This brings us to the key question; Can you have a goal commitment agreement like businesses, to your own goals, so that you stay on track and put your best efforts to achieve them?
Yes, you can. Before you go further, let’s understand what is goal setting? and how goals are set?
What is Goal Setting?
Goal setting involves the development of an action plan designed in order to motivate and guide a person or group toward a goal. Goals are more deliberate than desires and momentary intentions.
Therefore, setting goals means that a person has committed thought, emotion, and behavior towards attaining the goal. In doing so, the goal setter has established a desired future state which differs from their current state thus creating a mismatch which in turn spurs future actions. 
How goals are set?
In your lifetime, you set many goals, big and small, Short-term and long-term, personal, and professional. Most of these goals rest in your mind. Very few, note them in writing.
When you set your goals, you feel committed to achieving them. The extent of your commitment depends on your emotions in a directly proportional manner.
Let’s see a simple example.
If you want to lose weight, you set the goal in our mind; I will lose weight by dieting, walking, or by joining the Gym. The goals are without any specifics, and mostly, you don’t make a written plan to achieve them.
Goal setting follows with a few days of action and then a let off. While the intent is clear, efforts fall short. Results? Obvious.
Why you fail in your goals?
For business goals, you make agreements, an elaborate record of goals, and the processes to be adopted. But, in the case of personal goals, there are no written agreements.
Why this anomaly? It is because, most of the time, when you operate in uncertainty, you tend to resist taking up accountability.
Though you feel personal goals are vital, you are not sure if you will do everything to ensure you reach your goal. This tendency keeps you away from firm commitments. Lack of commitment makes you fail.
In “Commit to Win: How to Harness the Four Elements of Commitment to Achieve Your Goals”, Heidi Reeder, Ph.D., unpacks over forty years of research by psychologists and economists to show that the key to reaching any goal is commitment. Reeder indicates that there are four variables that drive commitment. Here are the four variables:
- Treasures: the benefits we get from working toward a goal.
- Troubles: the difficulties we have to deal with as we strive to achieve our goal.
- Contributions: the time, money, and effort we invest in the goal.
- Choices: the number of good alternatives we have.
By manipulating these four variables you can dial your commitment up or down. That is, you can increase your commitment to those things that will serve you well or decrease your commitment to those things that aren’t serving you well.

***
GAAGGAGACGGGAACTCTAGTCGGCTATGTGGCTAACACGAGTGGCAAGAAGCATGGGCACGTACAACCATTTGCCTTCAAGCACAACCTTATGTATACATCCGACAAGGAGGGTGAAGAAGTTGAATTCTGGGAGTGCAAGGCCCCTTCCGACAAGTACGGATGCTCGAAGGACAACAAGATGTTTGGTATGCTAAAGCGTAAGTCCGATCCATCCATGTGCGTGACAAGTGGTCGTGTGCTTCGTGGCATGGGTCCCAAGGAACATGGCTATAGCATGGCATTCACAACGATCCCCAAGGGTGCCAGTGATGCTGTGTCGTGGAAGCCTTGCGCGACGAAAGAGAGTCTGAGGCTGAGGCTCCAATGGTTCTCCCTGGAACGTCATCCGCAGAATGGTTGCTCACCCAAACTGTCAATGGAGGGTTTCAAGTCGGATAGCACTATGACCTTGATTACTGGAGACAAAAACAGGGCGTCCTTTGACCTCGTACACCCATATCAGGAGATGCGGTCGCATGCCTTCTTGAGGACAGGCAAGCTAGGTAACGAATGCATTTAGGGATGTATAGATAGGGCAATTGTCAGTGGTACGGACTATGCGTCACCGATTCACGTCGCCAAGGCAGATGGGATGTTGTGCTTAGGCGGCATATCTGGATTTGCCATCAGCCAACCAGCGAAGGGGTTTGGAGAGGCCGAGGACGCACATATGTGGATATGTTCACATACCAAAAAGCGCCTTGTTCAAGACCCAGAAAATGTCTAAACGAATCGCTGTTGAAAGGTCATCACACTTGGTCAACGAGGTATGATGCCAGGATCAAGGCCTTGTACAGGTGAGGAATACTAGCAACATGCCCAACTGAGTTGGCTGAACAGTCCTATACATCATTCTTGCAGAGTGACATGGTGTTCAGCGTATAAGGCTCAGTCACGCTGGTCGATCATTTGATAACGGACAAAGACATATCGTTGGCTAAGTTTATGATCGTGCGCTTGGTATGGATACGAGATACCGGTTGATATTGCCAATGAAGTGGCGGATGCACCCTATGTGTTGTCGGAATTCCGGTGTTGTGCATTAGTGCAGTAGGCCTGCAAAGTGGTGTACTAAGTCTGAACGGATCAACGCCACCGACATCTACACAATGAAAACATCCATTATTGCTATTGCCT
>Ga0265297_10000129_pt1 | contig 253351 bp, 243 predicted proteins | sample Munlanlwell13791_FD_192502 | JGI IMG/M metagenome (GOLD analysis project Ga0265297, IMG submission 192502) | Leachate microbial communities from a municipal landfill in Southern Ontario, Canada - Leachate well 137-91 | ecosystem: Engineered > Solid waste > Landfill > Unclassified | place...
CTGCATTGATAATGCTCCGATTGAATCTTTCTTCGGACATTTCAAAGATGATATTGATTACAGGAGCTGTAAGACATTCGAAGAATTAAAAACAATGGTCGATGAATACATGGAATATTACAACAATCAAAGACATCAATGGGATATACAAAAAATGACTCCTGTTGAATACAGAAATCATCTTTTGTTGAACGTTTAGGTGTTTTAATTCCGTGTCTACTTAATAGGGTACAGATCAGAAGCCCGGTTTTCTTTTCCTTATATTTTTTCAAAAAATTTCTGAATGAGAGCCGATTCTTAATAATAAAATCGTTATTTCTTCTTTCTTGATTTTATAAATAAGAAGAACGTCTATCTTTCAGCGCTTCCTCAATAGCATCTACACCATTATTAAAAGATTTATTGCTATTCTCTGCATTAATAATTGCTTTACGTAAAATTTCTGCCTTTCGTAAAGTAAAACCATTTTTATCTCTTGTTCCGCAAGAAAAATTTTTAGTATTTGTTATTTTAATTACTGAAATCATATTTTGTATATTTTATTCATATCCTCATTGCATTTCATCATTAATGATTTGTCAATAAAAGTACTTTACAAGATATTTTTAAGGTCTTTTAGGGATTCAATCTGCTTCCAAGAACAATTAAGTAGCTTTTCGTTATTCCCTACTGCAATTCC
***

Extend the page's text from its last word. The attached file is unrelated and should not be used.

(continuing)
Goal commitment Contract
In the absence of written contracts, you recall goals based on your memory. If something is in your mind, you tend to forget, and you fail.
In 2015, a research study by Dominican University of California(3) on goals found those who wrote their goals accomplished them at a significantly higher rate than those who did not.
The best way to set goals is by writing them clearly, including who is accountable, what to accomplish, specific actions to be taken, and the timeframe. It should also include the parameters to be tracked and the periodicity. We can call the document as a Goal commitment contract.
A goal commitment contract is an obligation between you and a person who can be your father, mother, spouse, etc. who takes stock of your actions and accountability. It can improve our commitment significantly.
Commitment means staying loyal to what you said you were going to do, long after the mood you said it in, has left you.
I am presenting a simple Goal commitment contract template for you Set Clear goals with well-defined objectives, plan of actions, and accountability. You can use this template, irrespective of your goal.
This Contract will remind you of your commitment to your goals. It will break down your goals into sub-goals, which you can track and measure the progress. The goal commitment contract can include the rewards you can take after you accomplish your goals.
You can download the agreement by clicking the link here:
Review the Contract. Use it for your goals. Stay Committed.
To reach levels of success you’ve never reached before, you must be committed at a level you’ve never been committed at before.
If you have any goals but are not working on them yet, take a piece of paper, list your goals. From the list of goals that you have written, pick the most important ones. Make a commitment to your goals.
Ask yourself, ‘why do I desire this goal?’, ‘what are the deeper-level results that achieving this goal produces?’ and ‘what are all the ways my life will transform if I achieve this goal?’
Use this goal commitment contract and make yourself accountable. Work with a time frame. Take all the required actions. Monitor your progress, and you will achieve your goals, without fail, this time.
If you want to know the process of how to set goals, read my article: Goal Setting Process
I signed a goal commitment contract for two of my goals. I will share my experience, in due course.
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- Make your resolutions stick, Henry Lescault, Franklin Covey Co.
- Locke, Edwin A and Latham, Gary P “Building a practically useful theory of goal setting and task motivation: A 35-year odyssey.”
- The study focuses on strategies for achieving goals, resolutions: Dominican University of California, www.dominican.edu
- Locke Edwin A, Latham Gary P, and Miriam Erez, The Determinants of Goal Commitment, Academy of Management Review
- Why You Need A Strong Commitment To Your Goals If You Want To Succeed, Jari Roomer
- Goal Setting, Wikipedia